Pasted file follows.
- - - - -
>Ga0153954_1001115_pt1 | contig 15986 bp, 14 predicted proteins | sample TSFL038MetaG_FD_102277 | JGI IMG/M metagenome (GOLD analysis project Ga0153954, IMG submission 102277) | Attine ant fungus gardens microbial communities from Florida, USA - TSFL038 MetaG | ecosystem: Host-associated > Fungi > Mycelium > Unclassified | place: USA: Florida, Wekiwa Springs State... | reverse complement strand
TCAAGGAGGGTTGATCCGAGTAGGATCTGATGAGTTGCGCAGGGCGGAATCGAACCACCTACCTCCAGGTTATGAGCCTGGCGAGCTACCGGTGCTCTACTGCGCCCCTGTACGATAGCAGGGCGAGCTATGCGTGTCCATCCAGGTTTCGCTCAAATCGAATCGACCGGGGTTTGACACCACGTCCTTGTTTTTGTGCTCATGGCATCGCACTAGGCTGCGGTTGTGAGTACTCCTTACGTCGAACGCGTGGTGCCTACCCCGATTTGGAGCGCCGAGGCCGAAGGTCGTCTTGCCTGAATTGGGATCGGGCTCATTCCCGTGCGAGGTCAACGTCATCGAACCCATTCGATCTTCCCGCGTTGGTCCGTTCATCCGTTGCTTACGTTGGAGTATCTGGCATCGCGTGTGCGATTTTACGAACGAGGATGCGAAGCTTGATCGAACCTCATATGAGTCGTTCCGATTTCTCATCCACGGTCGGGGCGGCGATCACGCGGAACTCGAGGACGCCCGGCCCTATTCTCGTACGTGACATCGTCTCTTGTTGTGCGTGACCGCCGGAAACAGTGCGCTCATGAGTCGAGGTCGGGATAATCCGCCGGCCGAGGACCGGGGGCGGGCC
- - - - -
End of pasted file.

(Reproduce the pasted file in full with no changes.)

>Ga0153954_1001115_pt1 | contig 15986 bp, 14 predicted proteins | sample TSFL038MetaG_FD_102277 | JGI IMG/M metagenome (GOLD analysis project Ga0153954, IMG submission 102277) | Attine ant fungus gardens microbial communities from Florida, USA - TSFL038 MetaG | ecosystem: Host-associated > Fungi > Mycelium > Unclassified | place: USA: Florida, Wekiwa Springs State... | reverse complement strand
TCAAGGAGGGTTGATCCGAGTAGGATCTGATGAGTTGCGCAGGGCGGAATCGAACCACCTACCTCCAGGTTATGAGCCTGGCGAGCTACCGGTGCTCTACTGCGCCCCTGTACGATAGCAGGGCGAGCTATGCGTGTCCATCCAGGTTTCGCTCAAATCGAATCGACCGGGGTTTGACACCACGTCCTTGTTTTTGTGCTCATGGCATCGCACTAGGCTGCGGTTGTGAGTACTCCTTACGTCGAACGCGTGGTGCCTACCCCGATTTGGAGCGCCGAGGCCGAAGGTCGTCTTGCCTGAATTGGGATCGGGCTCATTCCCGTGCGAGGTCAACGTCATCGAACCCATTCGATCTTCCCGCGTTGGTCCGTTCATCCGTTGCTTACGTTGGAGTATCTGGCATCGCGTGTGCGATTTTACGAACGAGGATGCGAAGCTTGATCGAACCTCATATGAGTCGTTCCGATTTCTCATCCACGGTCGGGGCGGCGATCACGCGGAACTCGAGGACGCCCGGCCCTATTCTCGTACGTGACATCGTCTCTTGTTGTGCGTGACCGCCGGAAACAGTGCGCTCATGAGTCGAGGTCGGGATAATCCGCCGGCCGAGGACCGGGGGCGGGCC